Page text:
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Readers are asked to send a note of any misprints or mistakes that they spot in this poem to editor@pnreview.co.uk

This poem is taken from PN Review 146, Volume 28 Number 6, July - August 2002.

Summer Elegies Evelyn Schlag

Sonnet XI

from 'Temptations'

Sometimes you lie so you block out the sun
as if you wanted me to turn from grass
into bare earth you size me up and down
you force my flesh. I'm your adulteress.
So close to me. So far from you. I hear
your heartbeat calling me it knows the earth
is turning as I sense you drawing near
and meeting me. The sweet smell of your breath.
I say that if you wanted to be snow
I would lie down and play my part and be
the winter earth turned cold and hard so
you could be a blanket over me.
I would feel everything however small
curves hollows lashes trees. I'd take it all.


Summer Elegies

I

Last night when the lightning split the sky
For hours above our trees and I kept running
Like a deer into the headlights you
Slept on undisturbed to calm me said
With your whole body stay calm
And in the end I believed you just like
You believed me when I said there had been
A fourth wise-man and looked for him with me
And when we had found him told the story
With such conviction to our friends


II

These summer days
I leave you
Head propped on my hand
I run into the open arms
And books of a man who
Writes with all his senses
Writes to me several times a day

I tell him about our journey
To the Moldau in January
Setting out with a friend
To find the frozen heart
Of the river under the halted
Water the old river-bed which
Freezes to a different white

And how we saw it at last
Traced its contours
With our arms stretched out
In the icy air
A story I knew I would
One day tell someone

I tell it to a man
Who loves me and in a strange
Way it is not a betrayal as if
I had learned a more exact way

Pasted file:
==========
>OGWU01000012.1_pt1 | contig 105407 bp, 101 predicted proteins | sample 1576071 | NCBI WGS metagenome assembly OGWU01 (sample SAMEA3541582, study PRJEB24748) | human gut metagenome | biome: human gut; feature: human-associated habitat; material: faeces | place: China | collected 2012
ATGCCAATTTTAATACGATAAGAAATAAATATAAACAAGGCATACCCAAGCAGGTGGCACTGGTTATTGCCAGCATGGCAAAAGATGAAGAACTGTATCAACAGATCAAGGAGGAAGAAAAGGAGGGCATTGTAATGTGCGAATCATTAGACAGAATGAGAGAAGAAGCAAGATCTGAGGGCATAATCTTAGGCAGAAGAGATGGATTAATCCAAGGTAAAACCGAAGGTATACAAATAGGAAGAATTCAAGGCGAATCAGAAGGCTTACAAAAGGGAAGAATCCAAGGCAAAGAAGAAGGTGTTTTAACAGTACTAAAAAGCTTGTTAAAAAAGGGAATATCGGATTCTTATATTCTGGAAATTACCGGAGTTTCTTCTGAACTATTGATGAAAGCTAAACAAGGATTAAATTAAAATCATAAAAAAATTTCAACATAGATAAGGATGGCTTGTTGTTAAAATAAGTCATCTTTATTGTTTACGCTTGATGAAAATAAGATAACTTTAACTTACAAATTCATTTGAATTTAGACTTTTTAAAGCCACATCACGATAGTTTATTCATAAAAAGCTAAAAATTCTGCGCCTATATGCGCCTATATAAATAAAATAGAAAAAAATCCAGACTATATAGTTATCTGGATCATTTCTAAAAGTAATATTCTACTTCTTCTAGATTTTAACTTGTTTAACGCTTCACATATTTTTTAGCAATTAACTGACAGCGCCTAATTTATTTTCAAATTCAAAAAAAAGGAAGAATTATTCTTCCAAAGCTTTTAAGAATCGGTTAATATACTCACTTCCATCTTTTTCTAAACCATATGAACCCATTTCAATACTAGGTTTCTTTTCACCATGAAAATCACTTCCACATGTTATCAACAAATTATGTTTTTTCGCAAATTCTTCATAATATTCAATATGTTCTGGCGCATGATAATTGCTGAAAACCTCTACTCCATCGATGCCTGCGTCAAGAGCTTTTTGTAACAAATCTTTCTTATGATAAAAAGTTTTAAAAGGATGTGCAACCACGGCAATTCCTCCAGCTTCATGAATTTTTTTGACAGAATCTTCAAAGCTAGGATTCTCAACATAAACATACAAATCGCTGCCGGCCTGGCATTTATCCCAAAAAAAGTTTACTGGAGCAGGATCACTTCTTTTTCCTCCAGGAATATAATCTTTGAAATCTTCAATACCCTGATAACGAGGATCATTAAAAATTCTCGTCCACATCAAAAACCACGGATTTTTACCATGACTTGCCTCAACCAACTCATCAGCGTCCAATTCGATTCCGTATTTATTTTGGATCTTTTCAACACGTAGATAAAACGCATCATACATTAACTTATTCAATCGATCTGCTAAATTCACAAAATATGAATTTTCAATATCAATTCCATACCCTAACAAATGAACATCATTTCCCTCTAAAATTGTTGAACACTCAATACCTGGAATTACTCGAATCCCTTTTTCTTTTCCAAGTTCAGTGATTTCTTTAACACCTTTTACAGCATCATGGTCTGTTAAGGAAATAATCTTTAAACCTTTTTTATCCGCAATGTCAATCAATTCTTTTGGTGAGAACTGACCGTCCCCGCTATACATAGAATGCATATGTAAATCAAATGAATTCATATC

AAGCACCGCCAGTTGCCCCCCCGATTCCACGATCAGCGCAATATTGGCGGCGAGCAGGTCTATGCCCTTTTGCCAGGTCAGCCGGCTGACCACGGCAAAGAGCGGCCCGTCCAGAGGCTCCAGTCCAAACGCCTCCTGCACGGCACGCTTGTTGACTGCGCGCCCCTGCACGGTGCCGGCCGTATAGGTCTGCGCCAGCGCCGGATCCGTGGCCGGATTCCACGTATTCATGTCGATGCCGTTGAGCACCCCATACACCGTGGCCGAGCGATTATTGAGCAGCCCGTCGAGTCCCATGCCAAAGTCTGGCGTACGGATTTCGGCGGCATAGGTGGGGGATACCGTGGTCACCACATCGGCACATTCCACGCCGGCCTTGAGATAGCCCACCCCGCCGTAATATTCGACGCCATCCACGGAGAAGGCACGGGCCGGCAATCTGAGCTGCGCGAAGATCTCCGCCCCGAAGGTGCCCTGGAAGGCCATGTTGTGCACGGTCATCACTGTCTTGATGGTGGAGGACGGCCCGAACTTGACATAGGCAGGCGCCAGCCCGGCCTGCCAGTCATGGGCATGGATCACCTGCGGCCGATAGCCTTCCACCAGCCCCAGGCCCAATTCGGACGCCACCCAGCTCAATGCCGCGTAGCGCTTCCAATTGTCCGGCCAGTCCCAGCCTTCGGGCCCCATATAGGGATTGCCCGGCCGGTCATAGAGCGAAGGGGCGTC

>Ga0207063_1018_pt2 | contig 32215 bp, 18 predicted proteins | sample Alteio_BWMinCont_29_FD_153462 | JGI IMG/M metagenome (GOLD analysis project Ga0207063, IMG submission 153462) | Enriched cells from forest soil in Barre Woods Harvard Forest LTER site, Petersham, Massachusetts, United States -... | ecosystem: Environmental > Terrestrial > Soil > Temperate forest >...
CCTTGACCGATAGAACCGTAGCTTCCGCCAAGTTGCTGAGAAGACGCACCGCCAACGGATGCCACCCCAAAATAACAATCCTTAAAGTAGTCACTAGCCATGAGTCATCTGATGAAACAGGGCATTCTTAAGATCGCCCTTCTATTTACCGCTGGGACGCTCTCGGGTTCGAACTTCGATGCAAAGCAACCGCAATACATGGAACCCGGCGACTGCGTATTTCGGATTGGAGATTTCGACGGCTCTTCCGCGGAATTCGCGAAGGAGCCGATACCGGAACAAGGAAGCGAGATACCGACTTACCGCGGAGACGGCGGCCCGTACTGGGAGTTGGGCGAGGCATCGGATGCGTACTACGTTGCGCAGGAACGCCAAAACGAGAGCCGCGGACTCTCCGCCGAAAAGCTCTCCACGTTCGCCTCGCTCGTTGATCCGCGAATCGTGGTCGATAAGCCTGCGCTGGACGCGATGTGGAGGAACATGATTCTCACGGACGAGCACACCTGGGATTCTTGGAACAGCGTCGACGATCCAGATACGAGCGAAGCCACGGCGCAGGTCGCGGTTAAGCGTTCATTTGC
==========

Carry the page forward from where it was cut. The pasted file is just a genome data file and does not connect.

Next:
Of loving you truly

And the next moment I see
That it is your hand that
Holds me as I awake
In the late afternoon of this
Summer that was ages too short


III

I drifted in the sea within reach
    Of my books and saw
        Your arms lifted for the stroke

And it was still easy enough
    To wave to a stranger
        Who was standing further away

On the floating jetty and
    Looked like you when you
        Are about to dive and as usual

When you go I looked
    At my watch and began to
        Count forgot you for a while

Or thought of you only
    In pictures how at night
        You lay your heavy arm

Across me and I am inside
    And outside your sleep
        And you hold the prey, which has

So many words for escape
    Captive I drifted and searched
        Once more and was quite sure

That those two fishes beyond
    The buoys only a stroke apart
        And dancing together to a distant

Coastline were really you
    I drifted so long went so long
        In circles and out and astray

And every time I found my feet
    I floated up to see you coming
        Back and after two hours

When I came out of the water
    I saw you going in alone
        In search of me


IV

In the Renaissance town of Ferrara where I
Forgot everything bought English books
Three times where people ride with little dogs
And palm-trees in their bicycle baskets

And where there's a palace to while away the empty
Afternoons and in the parched botanical
Garden a lizard sunning itself stretched
Across two mustard-brown yarrow leaves which

Didn't move apart like the beds in our hotel
Where old men pause in front of the cathedral
Lent on their bikes with their fancy carrier-bags
And women cycle past chatting into their mobiles

In Ferrara in the centre of town where you
Brought us with a single cowboy swerve
Ignoring every road-sign you said to me
I have never seen you riding a bike


V

You would tell how as a little boy
You tugged on the bell-rope with both hands
Stern voices ringing in your ear
That never made animals speak

I told you how I went to school held
My beheaded plait that now sleeps safely
Wrapped in silk paper against my neck
I was once a blonde-haired child

As we surfaced from sleep that morning
We reached out and found each other's
Hand - something we seldom manage
When we are dancing


VI

Today the sun is splashing
The light like once before in the first
Hours of morning it smears and
Smudges itself across the fields
Regardless of sheep

Lambs calves little spiders
Young moles animals where the young
Are almost the size of the adults
With snouts that grow only a millimetre
The measure of a lifetime's experience